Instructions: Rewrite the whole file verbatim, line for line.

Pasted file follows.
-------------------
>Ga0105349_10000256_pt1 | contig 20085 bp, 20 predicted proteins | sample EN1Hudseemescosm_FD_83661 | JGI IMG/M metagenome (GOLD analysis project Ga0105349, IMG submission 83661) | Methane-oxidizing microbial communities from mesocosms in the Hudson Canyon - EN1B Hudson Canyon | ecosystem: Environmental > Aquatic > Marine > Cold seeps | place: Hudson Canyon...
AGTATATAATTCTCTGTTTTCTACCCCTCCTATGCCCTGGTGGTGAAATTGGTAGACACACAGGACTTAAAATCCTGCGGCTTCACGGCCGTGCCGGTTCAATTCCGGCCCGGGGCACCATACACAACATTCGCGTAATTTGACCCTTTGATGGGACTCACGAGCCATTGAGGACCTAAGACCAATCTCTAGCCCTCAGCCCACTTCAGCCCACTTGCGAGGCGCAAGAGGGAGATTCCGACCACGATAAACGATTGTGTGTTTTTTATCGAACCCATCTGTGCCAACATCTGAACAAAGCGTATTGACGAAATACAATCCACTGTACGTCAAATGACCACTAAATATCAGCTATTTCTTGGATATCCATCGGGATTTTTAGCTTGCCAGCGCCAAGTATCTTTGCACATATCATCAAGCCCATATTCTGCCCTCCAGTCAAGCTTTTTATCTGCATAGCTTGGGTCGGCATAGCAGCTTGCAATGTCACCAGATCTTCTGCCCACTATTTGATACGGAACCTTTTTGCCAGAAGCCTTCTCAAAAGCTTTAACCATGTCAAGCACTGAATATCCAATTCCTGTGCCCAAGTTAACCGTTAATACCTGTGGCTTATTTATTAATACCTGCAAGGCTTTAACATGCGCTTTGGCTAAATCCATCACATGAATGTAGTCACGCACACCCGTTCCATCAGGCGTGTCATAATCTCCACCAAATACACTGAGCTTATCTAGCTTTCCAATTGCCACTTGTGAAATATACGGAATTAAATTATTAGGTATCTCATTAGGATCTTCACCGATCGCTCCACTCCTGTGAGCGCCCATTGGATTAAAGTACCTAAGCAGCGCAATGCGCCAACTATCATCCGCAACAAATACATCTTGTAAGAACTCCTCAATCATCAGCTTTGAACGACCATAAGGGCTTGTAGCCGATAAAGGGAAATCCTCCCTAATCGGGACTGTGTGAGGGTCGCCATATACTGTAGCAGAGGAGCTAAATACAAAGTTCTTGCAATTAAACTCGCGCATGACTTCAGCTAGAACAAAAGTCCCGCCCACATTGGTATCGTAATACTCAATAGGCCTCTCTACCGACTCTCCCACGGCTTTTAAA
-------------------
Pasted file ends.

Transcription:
>Ga0105349_10000256_pt1 | contig 20085 bp, 20 predicted proteins | sample EN1Hudseemescosm_FD_83661 | JGI IMG/M metagenome (GOLD analysis project Ga0105349, IMG submission 83661) | Methane-oxidizing microbial communities from mesocosms in the Hudson Canyon - EN1B Hudson Canyon | ecosystem: Environmental > Aquatic > Marine > Cold seeps | place: Hudson Canyon...
AGTATATAATTCTCTGTTTTCTACCCCTCCTATGCCCTGGTGGTGAAATTGGTAGACACACAGGACTTAAAATCCTGCGGCTTCACGGCCGTGCCGGTTCAATTCCGGCCCGGGGCACCATACACAACATTCGCGTAATTTGACCCTTTGATGGGACTCACGAGCCATTGAGGACCTAAGACCAATCTCTAGCCCTCAGCCCACTTCAGCCCACTTGCGAGGCGCAAGAGGGAGATTCCGACCACGATAAACGATTGTGTGTTTTTTATCGAACCCATCTGTGCCAACATCTGAACAAAGCGTATTGACGAAATACAATCCACTGTACGTCAAATGACCACTAAATATCAGCTATTTCTTGGATATCCATCGGGATTTTTAGCTTGCCAGCGCCAAGTATCTTTGCACATATCATCAAGCCCATATTCTGCCCTCCAGTCAAGCTTTTTATCTGCATAGCTTGGGTCGGCATAGCAGCTTGCAATGTCACCAGATCTTCTGCCCACTATTTGATACGGAACCTTTTTGCCAGAAGCCTTCTCAAAAGCTTTAACCATGTCAAGCACTGAATATCCAATTCCTGTGCCCAAGTTAACCGTTAATACCTGTGGCTTATTTATTAATACCTGCAAGGCTTTAACATGCGCTTTGGCTAAATCCATCACATGAATGTAGTCACGCACACCCGTTCCATCAGGCGTGTCATAATCTCCACCAAATACACTGAGCTTATCTAGCTTTCCAATTGCCACTTGTGAAATATACGGAATTAAATTATTAGGTATCTCATTAGGATCTTCACCGATCGCTCCACTCCTGTGAGCGCCCATTGGATTAAAGTACCTAAGCAGCGCAATGCGCCAACTATCATCCGCAACAAATACATCTTGTAAGAACTCCTCAATCATCAGCTTTGAACGACCATAAGGGCTTGTAGCCGATAAAGGGAAATCCTCCCTAATCGGGACTGTGTGAGGGTCGCCATATACTGTAGCAGAGGAGCTAAATACAAAGTTCTTGCAATTAAACTCGCGCATGACTTCAGCTAGAACAAAAGTCCCGCCCACATTGGTATCGTAATACTCAATAGGCCTCTCTACCGACTCTCCCACGGCTTTTAAA